Sea fog has been a regular occurrence this summer in Sydney Harbour. To hear fog horns sounding in the middle of the day is a rare experience. From our verandah we can see the fog as it rolls through the Heads into Middle Harbour. It seems to stall and bulge up as a mound still attached to the sea surface. We saw this on 17 December and again last Friday. The fog then expands down the Harbour and over the cliffs into Vaucluse along the lines of our local valley and streets. Later in the afternoon it dissipates.
Much of all this has been captured online, especially the December event. It certainly provides a local cooling effect. I was reminded of my first day in San Francisco many years ago when a dense blanket of fog came over the hills to the west of the city off the ocean. This took place in the early afternoon in September. Here it is quite frequent given the cold offshore waters. What is required is a temperature difference between the ocean and the air above especially when that air is laden with moisture. The known process is for the warmer air to be cooled to dew point by the sea and for condensation to take place. If winds are light enough and coming onshore then the fog is driven slowly landward.
Is this what has happened in Sydney this summer? Bureau of Meteorology Meteye is a great tool to check on daily oceanic and atmospheric conditions. The swirl of the East Australian Current (EAC) is well displayed with its characteristic eddies. Huge temperature contrasts can be observed not just within eddies, but also towards the coast in the vicinity of Sydney (up to 7 degrees C). Pods of cooler water seem to reside just offshore. Are they trapped by some deeper ocean circulation process? Between 1981 and 2005 the mean water temperature at Bondi at this time of year is 22.9 C with a range of 21.2 to 24.4. This past week it has hovered around 21.7 getting down to 19.6 C on 11th. At the same time the water temperature in the outer harbour was 22.2 C. The air is quite humid and the fog is accompanied by a light onshore breeze. Conditions change with the arrival of a blustery southerly.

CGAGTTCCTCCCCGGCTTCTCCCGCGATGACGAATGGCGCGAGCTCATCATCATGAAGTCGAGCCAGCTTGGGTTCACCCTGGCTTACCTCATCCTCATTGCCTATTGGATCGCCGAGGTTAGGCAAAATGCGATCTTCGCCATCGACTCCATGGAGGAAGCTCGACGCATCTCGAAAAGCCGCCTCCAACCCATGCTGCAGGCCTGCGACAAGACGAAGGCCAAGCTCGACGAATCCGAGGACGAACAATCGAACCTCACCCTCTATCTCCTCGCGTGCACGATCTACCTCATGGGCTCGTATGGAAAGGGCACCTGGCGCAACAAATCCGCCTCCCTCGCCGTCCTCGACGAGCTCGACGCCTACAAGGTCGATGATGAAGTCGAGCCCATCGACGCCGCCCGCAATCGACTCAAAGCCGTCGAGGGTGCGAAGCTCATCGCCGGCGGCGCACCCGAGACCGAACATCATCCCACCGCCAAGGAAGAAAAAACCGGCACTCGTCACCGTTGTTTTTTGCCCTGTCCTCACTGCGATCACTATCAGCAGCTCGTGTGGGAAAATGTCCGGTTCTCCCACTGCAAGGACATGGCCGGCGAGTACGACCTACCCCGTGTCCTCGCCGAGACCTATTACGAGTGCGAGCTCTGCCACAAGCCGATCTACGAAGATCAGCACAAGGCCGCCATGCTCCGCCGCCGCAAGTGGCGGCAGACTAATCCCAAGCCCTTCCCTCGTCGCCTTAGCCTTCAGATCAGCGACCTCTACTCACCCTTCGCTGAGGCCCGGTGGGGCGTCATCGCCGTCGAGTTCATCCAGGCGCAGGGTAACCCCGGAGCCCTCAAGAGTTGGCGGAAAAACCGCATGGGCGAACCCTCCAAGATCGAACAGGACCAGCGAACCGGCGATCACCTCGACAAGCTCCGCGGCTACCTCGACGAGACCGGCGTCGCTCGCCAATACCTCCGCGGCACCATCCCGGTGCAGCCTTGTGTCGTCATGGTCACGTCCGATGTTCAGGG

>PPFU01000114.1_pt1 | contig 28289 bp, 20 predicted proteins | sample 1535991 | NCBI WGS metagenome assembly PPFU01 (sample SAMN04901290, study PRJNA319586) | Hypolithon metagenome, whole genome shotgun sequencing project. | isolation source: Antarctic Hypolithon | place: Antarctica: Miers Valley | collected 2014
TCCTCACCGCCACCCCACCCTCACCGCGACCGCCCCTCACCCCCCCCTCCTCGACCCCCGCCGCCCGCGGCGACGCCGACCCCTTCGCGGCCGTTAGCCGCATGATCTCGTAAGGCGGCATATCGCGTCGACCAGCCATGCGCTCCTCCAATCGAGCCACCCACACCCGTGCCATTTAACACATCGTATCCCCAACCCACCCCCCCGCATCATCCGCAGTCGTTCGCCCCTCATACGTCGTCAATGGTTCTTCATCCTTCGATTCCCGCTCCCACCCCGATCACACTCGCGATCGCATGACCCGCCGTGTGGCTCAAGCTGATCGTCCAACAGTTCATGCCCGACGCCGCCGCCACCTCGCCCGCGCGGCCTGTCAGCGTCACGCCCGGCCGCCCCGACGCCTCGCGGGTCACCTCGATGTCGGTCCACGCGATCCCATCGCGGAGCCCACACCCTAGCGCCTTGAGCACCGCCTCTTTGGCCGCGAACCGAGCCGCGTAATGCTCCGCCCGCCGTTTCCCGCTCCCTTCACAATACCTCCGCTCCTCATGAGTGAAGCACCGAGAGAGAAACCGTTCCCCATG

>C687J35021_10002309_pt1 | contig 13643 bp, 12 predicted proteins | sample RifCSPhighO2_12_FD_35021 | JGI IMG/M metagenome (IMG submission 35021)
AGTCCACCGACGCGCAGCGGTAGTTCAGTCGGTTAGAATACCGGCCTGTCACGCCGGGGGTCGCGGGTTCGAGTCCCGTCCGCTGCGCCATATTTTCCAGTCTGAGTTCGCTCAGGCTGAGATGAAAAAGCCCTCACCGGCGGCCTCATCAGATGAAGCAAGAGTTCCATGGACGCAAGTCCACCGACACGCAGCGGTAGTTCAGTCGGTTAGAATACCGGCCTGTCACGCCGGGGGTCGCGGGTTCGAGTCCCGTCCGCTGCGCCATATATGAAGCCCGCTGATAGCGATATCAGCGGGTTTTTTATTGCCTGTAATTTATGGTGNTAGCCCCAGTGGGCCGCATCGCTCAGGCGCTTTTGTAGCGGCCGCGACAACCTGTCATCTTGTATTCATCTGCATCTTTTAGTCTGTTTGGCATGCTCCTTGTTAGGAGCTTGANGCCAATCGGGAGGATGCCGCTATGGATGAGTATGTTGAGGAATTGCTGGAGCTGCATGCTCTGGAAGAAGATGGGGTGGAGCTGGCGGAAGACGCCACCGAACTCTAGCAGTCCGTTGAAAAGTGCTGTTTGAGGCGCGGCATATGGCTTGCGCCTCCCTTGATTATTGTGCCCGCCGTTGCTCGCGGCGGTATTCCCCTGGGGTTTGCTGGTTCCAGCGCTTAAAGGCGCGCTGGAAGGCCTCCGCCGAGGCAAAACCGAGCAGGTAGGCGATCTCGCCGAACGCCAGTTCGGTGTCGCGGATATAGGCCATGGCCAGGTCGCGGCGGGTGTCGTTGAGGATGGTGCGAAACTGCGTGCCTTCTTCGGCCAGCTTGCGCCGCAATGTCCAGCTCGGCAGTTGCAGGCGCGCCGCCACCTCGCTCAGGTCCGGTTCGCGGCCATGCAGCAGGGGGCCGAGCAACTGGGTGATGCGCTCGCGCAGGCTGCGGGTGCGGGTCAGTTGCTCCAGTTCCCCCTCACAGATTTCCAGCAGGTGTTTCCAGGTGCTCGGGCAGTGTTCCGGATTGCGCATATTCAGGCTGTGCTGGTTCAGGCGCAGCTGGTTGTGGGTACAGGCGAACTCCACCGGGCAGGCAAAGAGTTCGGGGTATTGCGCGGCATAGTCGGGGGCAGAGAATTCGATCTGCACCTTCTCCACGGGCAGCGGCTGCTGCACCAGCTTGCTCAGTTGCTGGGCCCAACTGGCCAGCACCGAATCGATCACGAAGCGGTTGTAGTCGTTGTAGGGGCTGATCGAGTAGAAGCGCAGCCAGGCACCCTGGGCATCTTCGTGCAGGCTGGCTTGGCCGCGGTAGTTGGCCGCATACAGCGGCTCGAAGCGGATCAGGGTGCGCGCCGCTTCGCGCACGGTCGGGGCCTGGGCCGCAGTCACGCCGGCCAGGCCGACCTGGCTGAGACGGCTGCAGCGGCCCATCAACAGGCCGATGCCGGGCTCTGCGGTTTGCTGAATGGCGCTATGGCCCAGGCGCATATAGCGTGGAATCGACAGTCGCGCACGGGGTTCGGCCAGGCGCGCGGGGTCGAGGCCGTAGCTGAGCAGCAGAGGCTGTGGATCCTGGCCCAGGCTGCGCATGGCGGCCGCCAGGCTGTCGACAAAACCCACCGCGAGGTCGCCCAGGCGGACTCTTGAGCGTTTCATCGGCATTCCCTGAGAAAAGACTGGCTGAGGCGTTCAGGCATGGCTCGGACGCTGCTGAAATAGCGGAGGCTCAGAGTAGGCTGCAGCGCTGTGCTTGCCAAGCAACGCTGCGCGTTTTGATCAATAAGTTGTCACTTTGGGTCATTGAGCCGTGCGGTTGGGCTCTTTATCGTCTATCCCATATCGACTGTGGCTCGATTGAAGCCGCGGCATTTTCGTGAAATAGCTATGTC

This summer north-easterly winds have been prevalent along the NSW coast. Such winds favour the invasion of our beaches with bluebottles. That is not uncommon. But there must be an additional factor to stimulate these midday summer fogs. A spokesperson for the Australian Coastal Society suggested the Ekman Spiral might be at work involving upwelling of colder water to the right hand side of the strong EAC. Weatherzone describes the sea fog forming as highly humid air moving ahead of a southerly change passes over relatively cooler ocean waters – causing the water in the air to condense, form fog and then be blown ashore. So cool ocean waters being developed through upwelling (Eckman Spiral) could very well be part of the larger picture described in the Weatherzone article. The topography of the coast and harbour appear a strong influence on where and how sea fog moves onshore. The topographic effect on the passage of the moisture-laden air flowing across the Sydney coast and into that funnel-shaped drowned valley of Sydney Harbour is a sight to behold. Conditions of cool ocean waters and warm moist are common this time of year and we may well see similar events this summer.
Words by Prof Bruce Thom. Please respect the author’s thoughts and reference appropriately: (c) ACS, 2018, posted 15 January 2019, for correspondence about this blog post please email firstname.lastname@example.org